As David Glasner recently noted, no plank of orthodox macroeconomics is more sacred today than that international free trade is good, and that even large and chronic trade deficits don´t matter.
But an overlooked 2012 paper from the New York Federal Reserve, entitled House Price Booms, Current Account Deficits, and Low Interest Rates, raises serious concerns about chronic trade deficits, particular given the deeply entrenched ubiquity of property zoning.
The paper posits, “One of the most striking features of the period before the Great Recession is the strong positive correlation between house price appreciation and current account deficits, not only in the United States but also in other countries that have subsequently experienced the highest degree of financial turmoil.”
The short story is this: When a nation consumes more than it produces, and imports the difference, it must sell assets to finance the shortfall. Foreigners are especially keen on the perceived security of real estate, and, of course, can leverage up with the ready assistance of domestic banks. The term “commercial bank” has become a misnomer, as more than 75% of U.S. bank lending in is on property. Thus, huge trade deficits equal huge capital inflows into domestic real estate.
The universal culprit in this trade-deficits-results-in-house-price-booms scenario is property zoning, a feature of modern economies deeply embraced by both the propertied and financial classes, but (consequently?) rarely a topic in macroeconomic discussions.
To mix metaphors, property zoning is the Achilles Heel of macroeconomic blind spots.
Without property zoning, nations such as Australia, Canada and the United States could produce more housing to soak up the foreign capital inflows, even after those flows are leveraged five-to-one by domestic banks. The U.S. runs about $500 billion a year in trade deficits.
But with ubiquitous zoning, house prices soar to equate supply and demand, generating inflation and reducing living standards of the domestic population.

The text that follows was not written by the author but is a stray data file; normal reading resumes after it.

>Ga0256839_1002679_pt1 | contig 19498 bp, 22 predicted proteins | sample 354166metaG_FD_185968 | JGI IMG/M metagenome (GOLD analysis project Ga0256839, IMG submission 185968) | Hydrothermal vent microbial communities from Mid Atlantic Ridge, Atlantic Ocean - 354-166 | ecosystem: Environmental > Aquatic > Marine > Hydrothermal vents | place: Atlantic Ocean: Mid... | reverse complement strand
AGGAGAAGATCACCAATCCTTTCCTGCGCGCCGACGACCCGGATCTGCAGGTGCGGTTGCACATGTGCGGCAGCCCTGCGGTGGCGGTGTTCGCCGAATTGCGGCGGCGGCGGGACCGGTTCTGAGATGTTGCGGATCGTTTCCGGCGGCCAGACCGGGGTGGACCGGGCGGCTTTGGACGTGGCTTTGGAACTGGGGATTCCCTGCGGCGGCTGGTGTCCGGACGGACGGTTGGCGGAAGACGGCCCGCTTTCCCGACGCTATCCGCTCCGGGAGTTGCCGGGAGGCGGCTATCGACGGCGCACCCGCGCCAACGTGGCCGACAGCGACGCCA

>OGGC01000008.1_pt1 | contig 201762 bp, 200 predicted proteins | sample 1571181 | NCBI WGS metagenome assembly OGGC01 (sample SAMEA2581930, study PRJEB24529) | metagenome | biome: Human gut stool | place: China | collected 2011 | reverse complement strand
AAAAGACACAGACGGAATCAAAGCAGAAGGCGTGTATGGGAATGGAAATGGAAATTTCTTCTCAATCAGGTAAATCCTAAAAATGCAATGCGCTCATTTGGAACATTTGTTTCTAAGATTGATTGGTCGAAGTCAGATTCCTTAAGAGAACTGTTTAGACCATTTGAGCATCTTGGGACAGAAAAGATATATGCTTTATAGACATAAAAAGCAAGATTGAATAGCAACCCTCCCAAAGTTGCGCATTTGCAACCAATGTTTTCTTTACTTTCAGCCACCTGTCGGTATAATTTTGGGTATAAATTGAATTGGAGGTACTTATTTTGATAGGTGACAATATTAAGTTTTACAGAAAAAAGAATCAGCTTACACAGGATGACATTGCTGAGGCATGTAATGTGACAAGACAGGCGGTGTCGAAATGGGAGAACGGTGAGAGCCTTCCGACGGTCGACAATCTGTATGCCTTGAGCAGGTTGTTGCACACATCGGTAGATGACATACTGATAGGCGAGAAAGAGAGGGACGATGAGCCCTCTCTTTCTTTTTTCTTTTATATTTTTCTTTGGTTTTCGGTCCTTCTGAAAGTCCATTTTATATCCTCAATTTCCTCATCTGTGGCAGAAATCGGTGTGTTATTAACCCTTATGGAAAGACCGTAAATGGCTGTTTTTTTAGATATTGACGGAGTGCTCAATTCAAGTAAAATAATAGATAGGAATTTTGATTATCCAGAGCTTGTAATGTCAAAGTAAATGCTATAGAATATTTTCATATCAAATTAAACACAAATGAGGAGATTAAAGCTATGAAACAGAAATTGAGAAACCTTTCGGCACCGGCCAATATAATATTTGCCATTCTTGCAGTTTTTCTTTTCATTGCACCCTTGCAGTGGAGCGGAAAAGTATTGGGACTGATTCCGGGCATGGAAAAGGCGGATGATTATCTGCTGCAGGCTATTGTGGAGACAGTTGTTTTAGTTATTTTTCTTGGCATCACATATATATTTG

Obviously (and disastrously in 2008), the housing-cost inflation sends signals to acutely attuned central bankers.
As Market Monetarists, we have posited that central banks should target nominal GDP growth, level targeting, or NGDPLT. This still strike me as the best course for a central bank. However, there is the menace of trade deficits on the playing field, in dread combination with property zoning. Housing costs are a large part of inflation metrics, and of real living standards.
A constantly growing economy running large trade deficits, and in the modern-era marked by nominally low interest rates and property zoning, will have rising house prices and consequences for real living standards. We see middle-class populations in Australia, Canada and the U.S. have become dubious about the benefits of globalism. Moreover, how long until the Fed suffocates growth to flatten housing costs?
This house-price-and-trade-deficits scenario is one that Market Monetarists and orthodox macroeconomists need to address.
PS–How far is the topic of “property zoning” out of the orbit of macroeconomic policy and monetary policy discussions? Pluto comes to mind.
Andrea Ferraro, the author of the NY Fed paper referenced above—a paper about house prices!—does not even mention the topic of property zoning. She instead posits that banks lowered credit standards to soak up the flow of foreign capital, and funnel it into housing, causing the price boom. So, trade deficits boomed housing prices, with a shot of too-easy money.
Well, yes…and no. Is not supply and demand a fundamental of economics anymore? Without property zoning, would not have housing supply boomed, and not prices?